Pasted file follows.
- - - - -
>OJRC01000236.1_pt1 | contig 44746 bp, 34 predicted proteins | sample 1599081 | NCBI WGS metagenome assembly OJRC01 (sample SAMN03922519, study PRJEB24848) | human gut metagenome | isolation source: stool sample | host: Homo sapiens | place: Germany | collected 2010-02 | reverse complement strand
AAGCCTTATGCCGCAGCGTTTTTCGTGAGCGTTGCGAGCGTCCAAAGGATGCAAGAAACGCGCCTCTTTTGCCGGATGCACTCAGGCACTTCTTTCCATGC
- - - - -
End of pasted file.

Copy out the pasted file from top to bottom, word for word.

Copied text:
>OJRC01000236.1_pt1 | contig 44746 bp, 34 predicted proteins | sample 1599081 | NCBI WGS metagenome assembly OJRC01 (sample SAMN03922519, study PRJEB24848) | human gut metagenome | isolation source: stool sample | host: Homo sapiens | place: Germany | collected 2010-02 | reverse complement strand
AAGCCTTATGCCGCAGCGTTTTTCGTGAGCGTTGCGAGCGTCCAAAGGATGCAAGAAACGCGCCTCTTTTGCCGGATGCACTCAGGCACTTCTTTCCATGC